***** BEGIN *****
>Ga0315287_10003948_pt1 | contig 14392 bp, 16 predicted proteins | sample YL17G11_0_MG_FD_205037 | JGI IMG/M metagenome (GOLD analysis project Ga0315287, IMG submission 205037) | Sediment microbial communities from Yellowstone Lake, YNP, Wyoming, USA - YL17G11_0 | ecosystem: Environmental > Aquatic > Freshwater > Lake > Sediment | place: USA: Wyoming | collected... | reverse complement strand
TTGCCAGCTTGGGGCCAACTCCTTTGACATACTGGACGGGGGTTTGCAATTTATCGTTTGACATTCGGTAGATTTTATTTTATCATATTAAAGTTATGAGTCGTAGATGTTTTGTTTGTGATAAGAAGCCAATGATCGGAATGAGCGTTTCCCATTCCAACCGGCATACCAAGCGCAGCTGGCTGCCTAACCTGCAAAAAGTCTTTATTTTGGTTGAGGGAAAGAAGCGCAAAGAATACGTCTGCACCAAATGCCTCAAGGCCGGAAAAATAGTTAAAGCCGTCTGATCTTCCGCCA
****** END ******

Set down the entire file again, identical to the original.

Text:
>Ga0315287_10003948_pt1 | contig 14392 bp, 16 predicted proteins | sample YL17G11_0_MG_FD_205037 | JGI IMG/M metagenome (GOLD analysis project Ga0315287, IMG submission 205037) | Sediment microbial communities from Yellowstone Lake, YNP, Wyoming, USA - YL17G11_0 | ecosystem: Environmental > Aquatic > Freshwater > Lake > Sediment | place: USA: Wyoming | collected... | reverse complement strand
TTGCCAGCTTGGGGCCAACTCCTTTGACATACTGGACGGGGGTTTGCAATTTATCGTTTGACATTCGGTAGATTTTATTTTATCATATTAAAGTTATGAGTCGTAGATGTTTTGTTTGTGATAAGAAGCCAATGATCGGAATGAGCGTTTCCCATTCCAACCGGCATACCAAGCGCAGCTGGCTGCCTAACCTGCAAAAAGTCTTTATTTTGGTTGAGGGAAAGAAGCGCAAAGAATACGTCTGCACCAAATGCCTCAAGGCCGGAAAAATAGTTAAAGCCGTCTGATCTTCCGCCA